Greta Thunberg Bemoans 'Lack of Storytelling' About 'Climate Crisis': More Hollywood Movies and TV Shows

Greta Thunberg Bemoans 'Lack of Storytelling' About 'Climate Crisis': More Hollywood Movies and TV Shows

After decades of films, documentaries, and TV shows meant to raise awareness about climate change, celebrity-studded Global Citizen campaign aimed at fighting it, and Hollywood elites dedicating their award show acceptance speeches toward addressing the topic — it’s all just not enough for teen climate alarmist Greta Thunberg, who insists there is “a big lack” of awareness on the topic. Now she wants more climate content in film and television.

In the past year, Thunberg herself was even the subject of the feature documentary, I Am Greta, which premiered at the 2020 Venice Film Festival.

But on Tuesday, while speaking at the Edinburgh TV Festival, the climate change alarmist claimed there is “a big lack of storytelling when it comes to the climate crisis,” and urged more film and TV to cover the topic, according to a report by Variety.

Swedish environmentalist Greta Thunberg takes part in a protest as she leaves the Europa building after a meeting with EU environment ministers in Brussels on March 5, 2020 (KENZO TRIBOUILLARD/AFP via Getty Images)

“I know so many — whether it is artists, storytellers, journalists — who tell me they really want to write about [the climate crisis], they really want to make stories about this, report about this, make movies about it, make art about this, but that they don’t really have that support in order to do that,” Thunberg insisted.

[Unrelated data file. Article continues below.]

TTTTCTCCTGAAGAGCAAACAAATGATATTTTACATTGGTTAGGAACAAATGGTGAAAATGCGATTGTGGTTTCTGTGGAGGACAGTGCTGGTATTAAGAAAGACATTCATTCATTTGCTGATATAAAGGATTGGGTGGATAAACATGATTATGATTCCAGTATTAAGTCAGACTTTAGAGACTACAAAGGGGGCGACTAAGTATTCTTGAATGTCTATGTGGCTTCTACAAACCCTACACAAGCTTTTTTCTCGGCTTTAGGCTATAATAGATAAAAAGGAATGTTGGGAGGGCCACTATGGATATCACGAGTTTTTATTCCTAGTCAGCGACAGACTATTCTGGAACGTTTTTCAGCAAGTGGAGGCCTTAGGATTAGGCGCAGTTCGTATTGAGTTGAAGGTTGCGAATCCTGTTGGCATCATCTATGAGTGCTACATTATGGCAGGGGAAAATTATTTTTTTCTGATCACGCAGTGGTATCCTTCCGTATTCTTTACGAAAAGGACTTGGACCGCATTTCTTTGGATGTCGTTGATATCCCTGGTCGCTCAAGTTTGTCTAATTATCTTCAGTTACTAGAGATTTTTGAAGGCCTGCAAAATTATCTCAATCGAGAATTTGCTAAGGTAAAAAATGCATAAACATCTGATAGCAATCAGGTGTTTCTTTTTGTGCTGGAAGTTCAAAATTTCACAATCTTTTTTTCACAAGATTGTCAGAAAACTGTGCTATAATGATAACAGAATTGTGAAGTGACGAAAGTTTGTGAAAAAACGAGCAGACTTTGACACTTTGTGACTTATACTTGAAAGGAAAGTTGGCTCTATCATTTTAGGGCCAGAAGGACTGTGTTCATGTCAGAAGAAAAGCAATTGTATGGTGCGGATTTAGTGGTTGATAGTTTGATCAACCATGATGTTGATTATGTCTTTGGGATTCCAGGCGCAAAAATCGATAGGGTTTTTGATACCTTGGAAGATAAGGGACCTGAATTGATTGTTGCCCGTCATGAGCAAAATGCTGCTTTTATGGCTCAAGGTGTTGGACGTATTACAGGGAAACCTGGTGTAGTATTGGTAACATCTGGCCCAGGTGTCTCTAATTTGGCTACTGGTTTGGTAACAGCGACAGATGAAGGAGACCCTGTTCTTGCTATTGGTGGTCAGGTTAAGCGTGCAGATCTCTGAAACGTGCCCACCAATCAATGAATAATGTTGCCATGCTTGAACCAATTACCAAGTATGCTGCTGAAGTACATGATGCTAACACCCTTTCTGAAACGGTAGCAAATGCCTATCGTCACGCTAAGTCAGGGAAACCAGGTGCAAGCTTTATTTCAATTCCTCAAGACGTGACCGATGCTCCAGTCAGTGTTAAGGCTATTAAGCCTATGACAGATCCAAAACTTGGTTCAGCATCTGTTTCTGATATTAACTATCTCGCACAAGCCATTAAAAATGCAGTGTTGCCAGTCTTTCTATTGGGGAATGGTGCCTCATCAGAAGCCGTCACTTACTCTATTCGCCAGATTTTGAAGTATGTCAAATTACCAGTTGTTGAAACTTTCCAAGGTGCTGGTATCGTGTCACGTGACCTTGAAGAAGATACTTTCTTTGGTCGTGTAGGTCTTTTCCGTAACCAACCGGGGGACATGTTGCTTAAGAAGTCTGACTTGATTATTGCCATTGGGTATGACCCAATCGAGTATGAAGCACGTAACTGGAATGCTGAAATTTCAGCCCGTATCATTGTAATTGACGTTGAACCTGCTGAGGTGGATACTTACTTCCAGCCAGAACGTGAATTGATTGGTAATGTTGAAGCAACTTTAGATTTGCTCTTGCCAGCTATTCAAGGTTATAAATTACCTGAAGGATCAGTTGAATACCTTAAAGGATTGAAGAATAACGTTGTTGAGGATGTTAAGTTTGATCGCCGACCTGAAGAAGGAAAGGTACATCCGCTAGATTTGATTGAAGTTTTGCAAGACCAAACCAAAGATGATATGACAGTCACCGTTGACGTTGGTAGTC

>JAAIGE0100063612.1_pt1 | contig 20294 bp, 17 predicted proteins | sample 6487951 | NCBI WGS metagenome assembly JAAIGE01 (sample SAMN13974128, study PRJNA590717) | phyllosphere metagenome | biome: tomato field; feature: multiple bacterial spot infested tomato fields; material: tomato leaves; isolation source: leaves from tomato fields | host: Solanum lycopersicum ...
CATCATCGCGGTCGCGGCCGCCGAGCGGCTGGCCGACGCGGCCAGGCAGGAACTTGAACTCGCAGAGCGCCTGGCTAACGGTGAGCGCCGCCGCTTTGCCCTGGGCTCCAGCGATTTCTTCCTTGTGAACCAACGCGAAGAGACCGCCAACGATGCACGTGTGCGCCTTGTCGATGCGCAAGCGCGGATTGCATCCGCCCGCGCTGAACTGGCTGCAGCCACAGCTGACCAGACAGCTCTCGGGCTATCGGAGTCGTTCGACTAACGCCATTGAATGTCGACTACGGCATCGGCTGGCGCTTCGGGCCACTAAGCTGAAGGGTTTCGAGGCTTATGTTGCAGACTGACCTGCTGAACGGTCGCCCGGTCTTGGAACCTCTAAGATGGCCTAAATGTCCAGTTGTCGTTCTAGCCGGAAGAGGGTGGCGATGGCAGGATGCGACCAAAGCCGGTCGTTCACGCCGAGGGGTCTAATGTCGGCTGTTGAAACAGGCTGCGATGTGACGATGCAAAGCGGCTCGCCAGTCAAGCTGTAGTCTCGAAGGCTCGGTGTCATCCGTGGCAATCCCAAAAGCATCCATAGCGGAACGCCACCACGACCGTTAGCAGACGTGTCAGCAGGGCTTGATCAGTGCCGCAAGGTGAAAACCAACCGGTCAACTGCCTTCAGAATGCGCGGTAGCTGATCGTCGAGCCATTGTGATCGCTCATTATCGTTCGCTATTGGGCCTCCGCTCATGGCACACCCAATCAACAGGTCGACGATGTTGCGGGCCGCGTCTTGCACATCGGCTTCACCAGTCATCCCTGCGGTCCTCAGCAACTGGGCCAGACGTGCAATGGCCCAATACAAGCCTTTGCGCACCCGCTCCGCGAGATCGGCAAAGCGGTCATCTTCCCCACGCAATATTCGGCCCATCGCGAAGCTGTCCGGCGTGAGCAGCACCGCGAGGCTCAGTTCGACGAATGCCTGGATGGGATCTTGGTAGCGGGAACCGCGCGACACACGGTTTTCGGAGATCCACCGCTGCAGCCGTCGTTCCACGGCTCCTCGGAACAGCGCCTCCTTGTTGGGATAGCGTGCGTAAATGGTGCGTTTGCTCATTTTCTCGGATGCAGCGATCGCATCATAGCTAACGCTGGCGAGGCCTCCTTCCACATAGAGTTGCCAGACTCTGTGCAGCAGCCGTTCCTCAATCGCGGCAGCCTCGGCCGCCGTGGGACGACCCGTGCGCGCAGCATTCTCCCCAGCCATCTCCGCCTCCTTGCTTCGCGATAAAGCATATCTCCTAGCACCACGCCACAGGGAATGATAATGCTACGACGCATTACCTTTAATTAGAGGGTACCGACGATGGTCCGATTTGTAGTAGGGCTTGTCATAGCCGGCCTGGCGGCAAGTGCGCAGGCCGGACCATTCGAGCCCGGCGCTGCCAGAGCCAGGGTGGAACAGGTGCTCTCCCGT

Popular movies, documentaries, and TV shows about climate change. (Google Search)

The 18-year-old then went on to say that she believes “there’s a big lack of storytelling when it comes to the climate crisis, whether it is fictional or whether it is reflecting the reality as it looks like today.”

“I think if we would start writing about this, if we were making stories about this, I think there would be a demand on for that. We underestimate interest in the climate crisis,” Thunberg said.

Americans, however, do not appear very concerned with climate change — despite all of the films, TV shows, and documentaries guiding and encouraging them to become alarmed over it.

According to a recent Gallup Poll, just 3 percent of Americans cite climate change as the “most important problem.”

Gallop poll on “Most Important Problem” facing the United States.

Gallup asked Americans in March 2021: “What do you think is the most important problem facing the country today?” to which only 3 percent of respondents answered, “Environment/Pollution/Climate change.”

One reason for this lack of concern could be the fact the United States has already been leading the world in carbon emissions reduction.

Norwegian crime writer Jo Nesbo, who was also present at the Edinburgh TV Festival on Tuesday, acknowledged that climate change is “not an easy sell,” particularly because nobody appears to have any clear idea as to how the so-called “climate crisis” will end, Variety reports.

“If you look at all the crises in the world, you see that much of the storytelling doesn’t take place until after the events,” Nesbo said.

Thunberg acknowledged Nesbo’s point, admitting, “anything can still happen” with regards to climate change.

“This is like a limbo,” she said. “It’s not the past so we can’t tell the whole story, but it’s not either the future because we don’t know how it’s going to turn out. We’re telling the story in the now and then of course that’s much harder, because anything can still happen.”

You can follow Alana Mastrangelo on Facebook and Twitter at @ARmastrangelo, and on Instagram.

Alana Mastrangelo